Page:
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Hard work, practice secret to Dueling Pianos' success

The musicians at the Pointe Street Dueling Pianos in Providence dedicate their time and energy hoping to make their performance the show to watch. (WJAR)

Providence has a rich history of musical talent.

The musicians at the Pointe Street Dueling Pianos in Providence dedicate their time and energy hoping to make their performance the show to watch.

“It’s really hard to explain sometimes we feel like rock stars,” Musician Ken Young said.

They bring their “A” game every show and even their boss brings the heat on stage.

"It's kind of funny. I am a frustrated rock star so one minute be dealing with customers and the next minute I’ll be up on stage,” Owner Robert Morse says.

It is an all-request show so the audience picks the songs. A piece of paper and pencil is provided on each table. The musicians act as a team and will play each request on stage using two “dueling” pianos and a few other instruments. The requests range from the 50's to present.

"One minute it's the Beach boys and the next minute its Metallica," Morse said.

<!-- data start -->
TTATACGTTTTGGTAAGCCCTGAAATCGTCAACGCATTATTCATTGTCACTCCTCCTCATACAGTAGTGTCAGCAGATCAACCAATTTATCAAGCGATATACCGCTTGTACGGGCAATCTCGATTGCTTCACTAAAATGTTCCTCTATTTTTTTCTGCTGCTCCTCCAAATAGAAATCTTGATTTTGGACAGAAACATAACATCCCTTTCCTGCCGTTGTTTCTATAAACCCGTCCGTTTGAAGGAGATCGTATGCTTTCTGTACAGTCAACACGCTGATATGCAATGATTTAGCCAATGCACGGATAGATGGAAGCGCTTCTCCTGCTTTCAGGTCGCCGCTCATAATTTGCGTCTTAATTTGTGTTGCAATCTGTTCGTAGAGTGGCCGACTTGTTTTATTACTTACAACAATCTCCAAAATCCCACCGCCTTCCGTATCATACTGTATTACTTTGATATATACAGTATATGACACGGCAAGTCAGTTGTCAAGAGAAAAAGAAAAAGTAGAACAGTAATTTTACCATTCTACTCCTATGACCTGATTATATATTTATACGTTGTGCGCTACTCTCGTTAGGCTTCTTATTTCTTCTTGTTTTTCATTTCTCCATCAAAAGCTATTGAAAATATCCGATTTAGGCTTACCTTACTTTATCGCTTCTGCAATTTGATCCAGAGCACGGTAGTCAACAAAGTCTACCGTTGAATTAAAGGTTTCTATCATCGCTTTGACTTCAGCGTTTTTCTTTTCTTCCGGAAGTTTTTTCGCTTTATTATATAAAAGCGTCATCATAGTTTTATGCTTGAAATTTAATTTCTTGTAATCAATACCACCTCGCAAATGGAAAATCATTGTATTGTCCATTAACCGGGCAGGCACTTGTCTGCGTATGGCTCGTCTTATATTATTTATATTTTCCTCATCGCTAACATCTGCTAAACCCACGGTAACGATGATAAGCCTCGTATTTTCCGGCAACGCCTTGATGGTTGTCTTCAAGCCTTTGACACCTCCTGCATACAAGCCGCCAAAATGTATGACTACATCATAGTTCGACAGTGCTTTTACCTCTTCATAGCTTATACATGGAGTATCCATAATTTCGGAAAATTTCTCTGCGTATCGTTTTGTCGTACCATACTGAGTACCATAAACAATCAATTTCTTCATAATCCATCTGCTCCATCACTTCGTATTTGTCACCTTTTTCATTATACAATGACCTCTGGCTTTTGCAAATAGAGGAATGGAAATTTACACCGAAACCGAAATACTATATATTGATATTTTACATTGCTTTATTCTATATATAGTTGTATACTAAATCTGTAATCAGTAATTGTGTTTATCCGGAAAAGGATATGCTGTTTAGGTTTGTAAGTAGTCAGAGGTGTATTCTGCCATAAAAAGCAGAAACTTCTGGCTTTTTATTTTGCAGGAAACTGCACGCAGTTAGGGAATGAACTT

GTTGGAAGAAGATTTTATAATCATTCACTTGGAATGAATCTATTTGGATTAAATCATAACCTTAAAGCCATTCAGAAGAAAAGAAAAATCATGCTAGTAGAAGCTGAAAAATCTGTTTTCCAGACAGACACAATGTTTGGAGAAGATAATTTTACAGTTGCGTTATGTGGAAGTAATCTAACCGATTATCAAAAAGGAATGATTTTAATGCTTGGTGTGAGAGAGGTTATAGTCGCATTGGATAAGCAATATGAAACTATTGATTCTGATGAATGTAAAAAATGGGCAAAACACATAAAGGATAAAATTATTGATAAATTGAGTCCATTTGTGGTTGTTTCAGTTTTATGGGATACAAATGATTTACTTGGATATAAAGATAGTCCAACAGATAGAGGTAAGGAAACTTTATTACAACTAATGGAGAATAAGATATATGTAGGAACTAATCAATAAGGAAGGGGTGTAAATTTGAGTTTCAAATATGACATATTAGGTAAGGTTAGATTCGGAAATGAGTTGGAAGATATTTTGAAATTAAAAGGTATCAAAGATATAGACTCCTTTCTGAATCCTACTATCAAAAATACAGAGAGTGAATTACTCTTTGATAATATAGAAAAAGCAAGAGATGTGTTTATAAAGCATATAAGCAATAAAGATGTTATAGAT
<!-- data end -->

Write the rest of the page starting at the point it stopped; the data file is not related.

With teamwork, they strive to make each show a success and most importantly keep the crowd entertained and singing along.

"I am personally fueled by the audience. If they are into it then I am into it,” Musician Steven Luhmann said

It may look like a big party, but what it comes down to is a lot of hard work, practice, and reputation.

"It took a long time for me to get to the point where I felt confident going up there to fill requests on the piano.” Musician Jennifer Luhmann said.

If the audience requests a song they don’t know, they can ask for another song or they can attempt to learn the song from scratch. They will listen to it on YouTube during their break and then attempt to play it for the audience for the first time.

"Sometimes it's a train wreck and sometimes it works out,” Musician Brenner Campos said.

"When customers come up to us at the end of the night and say they had a great time, I think for me personally I get excited about this job,” Campos said.”

“When you get the crowd singing, start a song like “Don't Stop Believing” and hands are clapping and they know every lyric, it almost feels like the crowd is lifting you up on your shoulder,” Young said.

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